Wall Street Headed Higher After A Pause On Tuesday
On Wednesday, the US stock market recovered from Tuesday's losses and opened higher, as White House economic adviser Larry Kudlow said businesses would not re-close to deal with a new coronavirus outbreak.
Kudlow said in an interview with CNBC that "the data shows a V-shaped recovery" of the economy, contradicting the words of Atlanta fed chief Raphael Bostic, who repeatedly warned earlier in the week that the economic recovery could stall due to a new surge in infection.
At 09:45 AM ET (13:45 GMT), the Dow Jones index rose 123 points, or 0.5%, to 26,014 points. The S&P 500 rose 0.7% and the Nasdaq Composite rose 0.9%. All three indexes suffered heavy losses on Tuesday, which interrupted their five-day growth.
Shares of insurance group Allstate (NYSE: ALL) fell 2.6%, hitting a new three-month low after it agreed to pay $4 billion in cash to buy its smaller rival National General (NASDAQ: NGHC), adding more than 60% to its closing price on Tuesday, making National General shares the most profitable.
And shares of Levi Strauss (NYSE: LEVI) fell 7.3% after reporting that the company's sales collapsed 62% in the three months to the beginning of June, forcing the retailer to cut about 15% of its staff.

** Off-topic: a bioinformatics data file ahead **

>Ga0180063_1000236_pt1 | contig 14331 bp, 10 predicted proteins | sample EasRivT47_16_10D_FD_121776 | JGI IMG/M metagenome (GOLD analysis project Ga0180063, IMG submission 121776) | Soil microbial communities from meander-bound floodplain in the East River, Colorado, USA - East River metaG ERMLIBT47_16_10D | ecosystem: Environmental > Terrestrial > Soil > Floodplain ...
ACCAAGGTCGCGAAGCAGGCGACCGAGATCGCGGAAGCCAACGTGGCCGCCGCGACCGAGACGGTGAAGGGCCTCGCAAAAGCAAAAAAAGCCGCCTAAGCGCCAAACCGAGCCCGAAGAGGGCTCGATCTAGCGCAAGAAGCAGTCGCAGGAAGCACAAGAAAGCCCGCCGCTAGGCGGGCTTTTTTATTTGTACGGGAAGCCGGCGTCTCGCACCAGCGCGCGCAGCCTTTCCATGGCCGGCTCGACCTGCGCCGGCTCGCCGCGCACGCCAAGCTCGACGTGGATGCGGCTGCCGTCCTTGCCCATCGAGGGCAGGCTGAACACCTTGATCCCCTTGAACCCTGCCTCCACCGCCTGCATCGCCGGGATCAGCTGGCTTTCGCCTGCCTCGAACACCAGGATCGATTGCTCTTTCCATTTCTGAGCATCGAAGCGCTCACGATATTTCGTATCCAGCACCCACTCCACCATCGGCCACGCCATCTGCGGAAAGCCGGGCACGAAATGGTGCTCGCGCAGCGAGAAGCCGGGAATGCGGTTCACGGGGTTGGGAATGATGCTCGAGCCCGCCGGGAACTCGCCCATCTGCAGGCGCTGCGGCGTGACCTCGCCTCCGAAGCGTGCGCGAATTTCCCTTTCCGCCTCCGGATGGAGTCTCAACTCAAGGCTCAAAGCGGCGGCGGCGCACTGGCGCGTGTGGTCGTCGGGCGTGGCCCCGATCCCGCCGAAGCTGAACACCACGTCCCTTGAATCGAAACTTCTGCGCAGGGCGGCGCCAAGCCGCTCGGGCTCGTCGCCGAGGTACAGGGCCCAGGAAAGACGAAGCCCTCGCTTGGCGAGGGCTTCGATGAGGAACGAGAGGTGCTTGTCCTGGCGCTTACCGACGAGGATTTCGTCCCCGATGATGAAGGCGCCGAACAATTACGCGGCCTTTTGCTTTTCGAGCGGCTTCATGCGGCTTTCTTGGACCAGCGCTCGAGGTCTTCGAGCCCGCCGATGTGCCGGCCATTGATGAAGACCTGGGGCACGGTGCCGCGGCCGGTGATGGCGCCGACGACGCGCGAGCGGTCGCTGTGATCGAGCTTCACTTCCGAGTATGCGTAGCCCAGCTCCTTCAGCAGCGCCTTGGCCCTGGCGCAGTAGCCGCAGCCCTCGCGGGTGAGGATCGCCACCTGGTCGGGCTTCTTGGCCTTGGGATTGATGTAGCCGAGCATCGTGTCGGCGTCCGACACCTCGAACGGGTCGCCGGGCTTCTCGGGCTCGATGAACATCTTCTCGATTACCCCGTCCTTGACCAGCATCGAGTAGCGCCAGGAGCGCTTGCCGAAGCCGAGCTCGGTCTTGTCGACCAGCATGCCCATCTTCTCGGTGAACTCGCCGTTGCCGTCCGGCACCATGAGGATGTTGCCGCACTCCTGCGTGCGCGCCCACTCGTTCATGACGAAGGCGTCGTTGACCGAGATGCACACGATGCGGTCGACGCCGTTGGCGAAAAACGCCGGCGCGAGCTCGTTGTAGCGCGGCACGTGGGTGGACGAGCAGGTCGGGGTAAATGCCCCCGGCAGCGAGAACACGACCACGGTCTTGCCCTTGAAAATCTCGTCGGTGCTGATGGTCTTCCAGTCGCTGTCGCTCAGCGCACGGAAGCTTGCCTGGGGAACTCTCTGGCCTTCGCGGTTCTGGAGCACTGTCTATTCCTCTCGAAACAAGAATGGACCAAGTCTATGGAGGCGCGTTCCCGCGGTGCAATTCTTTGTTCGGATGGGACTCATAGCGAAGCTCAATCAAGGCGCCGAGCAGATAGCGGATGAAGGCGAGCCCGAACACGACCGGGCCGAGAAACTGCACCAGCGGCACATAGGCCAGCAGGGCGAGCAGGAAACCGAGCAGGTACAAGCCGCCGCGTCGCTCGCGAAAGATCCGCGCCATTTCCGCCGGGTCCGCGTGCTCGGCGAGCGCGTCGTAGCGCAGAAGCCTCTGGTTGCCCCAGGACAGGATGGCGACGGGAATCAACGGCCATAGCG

Entertainment (NYSE: AMC) shares rose 4.3 percent after the Wall Street Journal reported that the company was in talks with creditors to avoid bankruptcy. The restructuring of the cinema operator's debt, proposed by its largest lender, is not yet liked by a group of other holders of its bonds.
Shares of hydrogen-fueled car maker Nikola (NASDAQ: NKLA) rose 24 percent, and Chinese automaker Nio (NYSE: NIO) rose 14 percent, to a historic high, after better-than-expected sales in the second quarter.
Newmont Goldcorp (NYSE: NEM) shares rose 1.9 percent to their highest level in seven weeks as the spot price of gold rose above $1,800 for the first time since 2001. At 10:15 AM ET (14:15 GMT), gold rose 1.0% to $ 1,813.41 a Troy ounce.